The Tunnel is built of brick paved with stone, and consists of two rows of arches, each row twelve hundred feet long. The arches meet arch other in the centre, and there rest upon stone columns thus forming two avenues divided by a tier of columns. From each shaft towards the centre the Tunnel inclines, thus resembling a vast stone suspension bridge under water rather than over. I have heard that the Tunnel has not answered the original purpose; what that purpose was, I do not know. One thing I do know - it is of no use except to foot passengers, and the expenses of gas and attendance are met by charging a toll of one penny on each visitor. One row of arches is divided into a number of apartments, each apartment opening on the other avenue. In these apartments are penny shows, refreshment rooms, and fancy stores. Considerable value is attached to anything bought in the Thames Tunnel, and almost every article sold there, even the cakes and confectionary, has some picture or sentence concerning the work. . . . . Exactly under the middle of the river is a refreshment room, kept by an eccentric old manm who has not been a half mile from the Tunnel since it was completed. Daylight to him is almost unknown. He does not sleep in the Tunnel, but he enters before day in the morning and does not leave until late at night. This old man on account of his many wonderful stories and jokes, in addition to good cakes and wines, has many visitors.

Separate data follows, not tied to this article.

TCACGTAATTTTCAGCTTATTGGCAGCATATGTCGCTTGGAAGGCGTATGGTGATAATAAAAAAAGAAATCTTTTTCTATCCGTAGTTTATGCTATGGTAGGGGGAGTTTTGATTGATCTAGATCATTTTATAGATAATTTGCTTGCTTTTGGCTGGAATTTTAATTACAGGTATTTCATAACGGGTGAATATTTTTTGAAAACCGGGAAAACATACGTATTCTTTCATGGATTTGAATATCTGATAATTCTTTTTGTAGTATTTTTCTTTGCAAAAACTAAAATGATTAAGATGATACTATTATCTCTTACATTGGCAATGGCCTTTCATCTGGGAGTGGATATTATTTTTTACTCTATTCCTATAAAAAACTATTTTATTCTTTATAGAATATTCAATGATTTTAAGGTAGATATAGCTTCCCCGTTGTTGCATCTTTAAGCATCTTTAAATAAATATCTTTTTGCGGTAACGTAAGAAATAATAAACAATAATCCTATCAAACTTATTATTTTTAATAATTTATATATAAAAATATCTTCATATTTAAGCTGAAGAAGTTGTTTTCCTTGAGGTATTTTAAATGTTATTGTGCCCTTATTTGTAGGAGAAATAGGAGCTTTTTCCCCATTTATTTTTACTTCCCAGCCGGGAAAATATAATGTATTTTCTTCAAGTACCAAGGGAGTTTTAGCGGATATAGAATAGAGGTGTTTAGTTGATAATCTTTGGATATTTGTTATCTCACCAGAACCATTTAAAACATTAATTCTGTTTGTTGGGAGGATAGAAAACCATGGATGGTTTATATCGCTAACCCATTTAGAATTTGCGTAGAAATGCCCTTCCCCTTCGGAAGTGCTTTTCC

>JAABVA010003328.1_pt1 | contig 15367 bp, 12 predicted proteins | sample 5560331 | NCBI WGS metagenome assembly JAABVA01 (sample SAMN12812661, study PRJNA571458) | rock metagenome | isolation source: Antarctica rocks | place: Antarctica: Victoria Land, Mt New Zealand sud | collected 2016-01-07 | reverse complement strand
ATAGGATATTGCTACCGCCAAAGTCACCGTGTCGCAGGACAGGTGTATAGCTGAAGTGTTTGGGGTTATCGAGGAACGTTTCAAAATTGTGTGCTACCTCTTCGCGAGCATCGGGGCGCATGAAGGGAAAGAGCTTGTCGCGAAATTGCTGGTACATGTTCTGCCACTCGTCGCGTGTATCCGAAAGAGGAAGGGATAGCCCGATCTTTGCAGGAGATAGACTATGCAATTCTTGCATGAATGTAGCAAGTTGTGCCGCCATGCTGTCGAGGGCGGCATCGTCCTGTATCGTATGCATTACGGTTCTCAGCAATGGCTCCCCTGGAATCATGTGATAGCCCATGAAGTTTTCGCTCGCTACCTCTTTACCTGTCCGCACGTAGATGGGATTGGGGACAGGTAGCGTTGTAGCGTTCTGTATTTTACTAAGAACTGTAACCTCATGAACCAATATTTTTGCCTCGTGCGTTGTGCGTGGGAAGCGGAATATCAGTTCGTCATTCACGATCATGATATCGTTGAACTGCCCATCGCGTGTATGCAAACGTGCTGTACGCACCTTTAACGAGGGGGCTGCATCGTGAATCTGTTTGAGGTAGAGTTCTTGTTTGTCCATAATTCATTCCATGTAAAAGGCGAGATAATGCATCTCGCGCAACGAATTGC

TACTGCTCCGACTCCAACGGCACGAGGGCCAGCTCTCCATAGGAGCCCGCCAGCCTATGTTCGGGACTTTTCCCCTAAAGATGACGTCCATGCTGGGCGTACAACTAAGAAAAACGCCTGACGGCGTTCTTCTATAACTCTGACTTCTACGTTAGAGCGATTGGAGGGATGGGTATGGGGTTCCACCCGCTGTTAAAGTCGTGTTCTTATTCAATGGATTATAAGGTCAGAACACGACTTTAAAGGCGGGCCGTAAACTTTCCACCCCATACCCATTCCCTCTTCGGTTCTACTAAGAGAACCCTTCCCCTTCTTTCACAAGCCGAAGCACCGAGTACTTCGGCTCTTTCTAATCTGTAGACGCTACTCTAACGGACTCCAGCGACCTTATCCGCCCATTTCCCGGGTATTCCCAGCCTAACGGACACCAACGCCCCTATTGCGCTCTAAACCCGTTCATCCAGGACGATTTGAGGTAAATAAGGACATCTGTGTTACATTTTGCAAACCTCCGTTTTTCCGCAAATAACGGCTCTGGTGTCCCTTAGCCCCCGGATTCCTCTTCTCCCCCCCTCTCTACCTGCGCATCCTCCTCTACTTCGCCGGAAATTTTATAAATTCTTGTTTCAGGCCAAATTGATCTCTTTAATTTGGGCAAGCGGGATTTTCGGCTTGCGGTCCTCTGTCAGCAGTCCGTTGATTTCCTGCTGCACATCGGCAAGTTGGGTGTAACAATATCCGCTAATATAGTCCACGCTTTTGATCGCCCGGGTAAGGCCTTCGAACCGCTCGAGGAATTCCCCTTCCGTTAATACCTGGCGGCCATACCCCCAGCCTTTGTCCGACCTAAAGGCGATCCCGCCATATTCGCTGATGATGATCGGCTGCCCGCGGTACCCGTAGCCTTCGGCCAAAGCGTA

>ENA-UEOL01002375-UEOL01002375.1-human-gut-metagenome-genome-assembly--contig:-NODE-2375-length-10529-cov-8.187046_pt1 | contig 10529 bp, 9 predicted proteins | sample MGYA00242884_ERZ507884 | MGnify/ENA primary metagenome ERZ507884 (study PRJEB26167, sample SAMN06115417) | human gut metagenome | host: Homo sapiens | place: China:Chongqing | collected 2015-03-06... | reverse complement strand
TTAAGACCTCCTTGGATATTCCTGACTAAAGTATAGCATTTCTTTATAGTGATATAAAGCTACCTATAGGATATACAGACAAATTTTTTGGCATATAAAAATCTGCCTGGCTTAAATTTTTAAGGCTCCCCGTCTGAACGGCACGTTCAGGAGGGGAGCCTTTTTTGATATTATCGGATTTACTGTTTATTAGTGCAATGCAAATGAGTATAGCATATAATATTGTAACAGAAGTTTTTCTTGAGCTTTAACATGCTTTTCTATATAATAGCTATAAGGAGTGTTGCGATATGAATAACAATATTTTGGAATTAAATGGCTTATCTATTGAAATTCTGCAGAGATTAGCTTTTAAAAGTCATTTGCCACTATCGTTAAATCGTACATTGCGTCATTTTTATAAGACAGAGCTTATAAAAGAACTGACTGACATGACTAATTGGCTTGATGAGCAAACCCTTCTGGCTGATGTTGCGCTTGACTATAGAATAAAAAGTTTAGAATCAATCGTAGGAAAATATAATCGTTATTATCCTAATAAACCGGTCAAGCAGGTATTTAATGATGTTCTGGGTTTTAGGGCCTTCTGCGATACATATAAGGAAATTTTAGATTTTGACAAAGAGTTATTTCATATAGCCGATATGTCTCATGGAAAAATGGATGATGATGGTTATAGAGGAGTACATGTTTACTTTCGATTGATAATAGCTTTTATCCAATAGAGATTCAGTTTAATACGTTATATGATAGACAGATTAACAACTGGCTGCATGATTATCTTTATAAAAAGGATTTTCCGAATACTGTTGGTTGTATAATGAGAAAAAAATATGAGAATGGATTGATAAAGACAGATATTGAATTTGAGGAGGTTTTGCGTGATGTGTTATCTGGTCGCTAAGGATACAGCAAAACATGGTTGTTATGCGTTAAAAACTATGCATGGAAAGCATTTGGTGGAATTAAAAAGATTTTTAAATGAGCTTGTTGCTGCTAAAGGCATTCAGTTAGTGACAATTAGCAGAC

The sensations experienced as one sits here are very peculiar. A thin brick ceiling over head, covered with a few feet of mud, and many feet of water, with water trickling from the ceiling and through the walls;- and steamers, ships and barges sailing along far above you!- Many bright eyes of timid beauties, and ominous glances of frightened old men, have I seen directed to the walls and ceiling as the crowd hurried along.

W. O'Daniel, Ins and Outs of London, 1859